Liked by 1 person

  5. Basil Rathbone and “Speedy” Alka-Seltzer:

    Basil Rathbone was the very best Sherlock Holmes IMHO. I never cared for the popular Jeremy Brett impersonation of an arrogant and irascible Holmes, which the critics fawned over as being truer to the books and stories. If that’s true, then Conan Doyle simply wrote it wrong. Basil Rathbone IS Sherlock Holmes!

    Rathbone played a large variety of characters, including swashbuckling roles where he displayed his genuine skill with a sword.

    “Speedy” appeared in a series TV commercials with the famous comic actor Buster Keaton. Keaton’s career spanned almost 70 years, from vaudeville to television. He was one of the greatest film stars of the silent era.


          1. I had a pal at school who could do – and often did – impersonations of Speedy and, was immediately nicknamed Speedy by all of us. The name stuck and he was addressed and identified by this name for many years thereafter, much to his chagrin, when he had put aside childish things, often urging us to desist, but being the kind of heartless sods we were we continued to do so. Indeed, fairly recently, at the funeral of another schoolmate as we septuagenarians mourned and reminisced we automatically referred to our classmate as ‘Speedy’.

            PS Being Glaswegians, we, of course, did not use Alka Seltzer to treat hangovers – we used Irn Bru.

            Liked by 2 people

            1. A much more sensible cure, Alasdair! No aspirin in that!

              Yes, it’s funny how nick names stick, long after they are appropriate!”

              Kinda nice too.


              1. He went on to achieve a fair amount of national and international renown and awards in his field, so, in these contexts we used the name his mammy gi’ed him He was a friend and there was no way we were going to embarrass him publicly. We were pretty proud of him and enjoyed the reflected glory!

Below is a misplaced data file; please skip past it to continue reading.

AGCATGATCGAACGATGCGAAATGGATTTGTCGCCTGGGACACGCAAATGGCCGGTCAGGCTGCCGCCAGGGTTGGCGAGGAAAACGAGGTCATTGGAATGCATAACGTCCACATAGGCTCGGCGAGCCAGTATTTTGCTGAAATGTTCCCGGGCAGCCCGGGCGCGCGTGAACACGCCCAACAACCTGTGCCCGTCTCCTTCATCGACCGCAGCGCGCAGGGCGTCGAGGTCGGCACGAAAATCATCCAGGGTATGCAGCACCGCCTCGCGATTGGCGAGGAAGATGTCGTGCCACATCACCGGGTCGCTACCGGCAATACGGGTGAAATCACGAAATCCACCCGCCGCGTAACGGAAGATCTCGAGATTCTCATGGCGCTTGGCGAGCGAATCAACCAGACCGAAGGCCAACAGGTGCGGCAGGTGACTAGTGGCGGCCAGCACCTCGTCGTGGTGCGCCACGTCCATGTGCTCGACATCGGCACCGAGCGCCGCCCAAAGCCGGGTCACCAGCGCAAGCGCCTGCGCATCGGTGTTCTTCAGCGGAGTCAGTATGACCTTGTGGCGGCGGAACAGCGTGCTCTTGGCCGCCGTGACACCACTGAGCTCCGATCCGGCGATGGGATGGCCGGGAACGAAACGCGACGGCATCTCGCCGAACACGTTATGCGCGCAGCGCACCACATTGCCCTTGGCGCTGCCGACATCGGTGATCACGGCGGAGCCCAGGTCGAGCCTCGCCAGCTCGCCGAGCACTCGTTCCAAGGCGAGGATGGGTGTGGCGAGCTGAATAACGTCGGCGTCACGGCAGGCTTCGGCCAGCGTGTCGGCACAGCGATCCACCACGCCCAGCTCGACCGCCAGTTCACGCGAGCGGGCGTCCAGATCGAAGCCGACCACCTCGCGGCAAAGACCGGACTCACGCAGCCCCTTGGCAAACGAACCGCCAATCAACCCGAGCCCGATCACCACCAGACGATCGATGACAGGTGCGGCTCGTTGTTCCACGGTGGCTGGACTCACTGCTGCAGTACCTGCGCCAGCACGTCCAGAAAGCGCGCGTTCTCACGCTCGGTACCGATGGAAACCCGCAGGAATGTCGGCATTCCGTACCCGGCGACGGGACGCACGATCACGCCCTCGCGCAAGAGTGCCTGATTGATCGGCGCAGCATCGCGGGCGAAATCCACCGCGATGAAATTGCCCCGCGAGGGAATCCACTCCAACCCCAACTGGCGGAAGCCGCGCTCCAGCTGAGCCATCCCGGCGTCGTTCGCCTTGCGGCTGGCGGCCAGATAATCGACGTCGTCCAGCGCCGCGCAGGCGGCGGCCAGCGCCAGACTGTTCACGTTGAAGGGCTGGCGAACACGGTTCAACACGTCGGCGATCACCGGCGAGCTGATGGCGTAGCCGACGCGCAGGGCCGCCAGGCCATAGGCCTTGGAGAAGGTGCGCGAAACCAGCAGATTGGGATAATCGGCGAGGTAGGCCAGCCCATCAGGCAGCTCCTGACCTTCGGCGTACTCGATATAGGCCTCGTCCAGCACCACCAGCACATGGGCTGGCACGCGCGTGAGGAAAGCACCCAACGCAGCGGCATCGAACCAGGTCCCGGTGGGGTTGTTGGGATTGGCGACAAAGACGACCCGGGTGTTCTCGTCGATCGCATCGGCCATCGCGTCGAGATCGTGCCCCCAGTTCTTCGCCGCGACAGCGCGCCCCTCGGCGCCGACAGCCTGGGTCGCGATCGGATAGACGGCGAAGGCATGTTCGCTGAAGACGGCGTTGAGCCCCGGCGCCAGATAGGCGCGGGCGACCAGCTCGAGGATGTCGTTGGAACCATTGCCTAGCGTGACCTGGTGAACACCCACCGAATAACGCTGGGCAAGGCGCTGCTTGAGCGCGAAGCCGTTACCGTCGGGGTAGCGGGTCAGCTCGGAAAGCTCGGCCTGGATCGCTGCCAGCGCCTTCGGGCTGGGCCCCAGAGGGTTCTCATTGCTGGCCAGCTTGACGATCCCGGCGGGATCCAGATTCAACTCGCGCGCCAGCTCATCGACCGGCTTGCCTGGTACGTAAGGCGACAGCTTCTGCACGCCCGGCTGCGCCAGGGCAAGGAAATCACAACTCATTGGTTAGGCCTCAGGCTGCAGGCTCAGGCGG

Liked by 1 person

        1. Yes, that’s a clip from”The Court Jester”, a 1956 film from Paramount….now generally considered Danny Kaye’s best comedy film, although it had limited commercial success at the time. The Robin Hood themed farce had a cast of major stars including Basil Rathbone as the evil sheriff and Angela Lansbury in the role of daughter to the corrupt king. Kaye and Lansbury played a funny scene using the running gag of a finger snap that transformed him between a cowardly simpleton and a dashing hero. Kaye’s fleeting spot-on facial expressions are wonderful comic acting, such as the way he suddenly averts his eyes when she “hides” the key. πŸ™‚

          Liked by 1 person

  6. I don’t understand how there could be an ad for a 1950 model Cord.

    Wiki says:

    “Cord was the brand name of an American luxury automobile company from Connersville, Indiana, manufactured by the Auburn Automobile Company from 1929 to 1932 and again in 1936 and 1937.
    In 1937, Auburn ceased production of the Cord.”

    I can’t Google up any internet references to a Cord later than a single 1938 prototype.


Leave a Reply

Fill in your details below or click an icon to log in: Logo

You are commenting using your account. Log Out /  Change )

Google photo

You are commenting using your Google account. Log Out /  Change )

Twitter picture

You are commenting using your Twitter account. Log Out /  Change )

Facebook photo

You are commenting using your Facebook account. Log Out /  Change )

Connecting to %s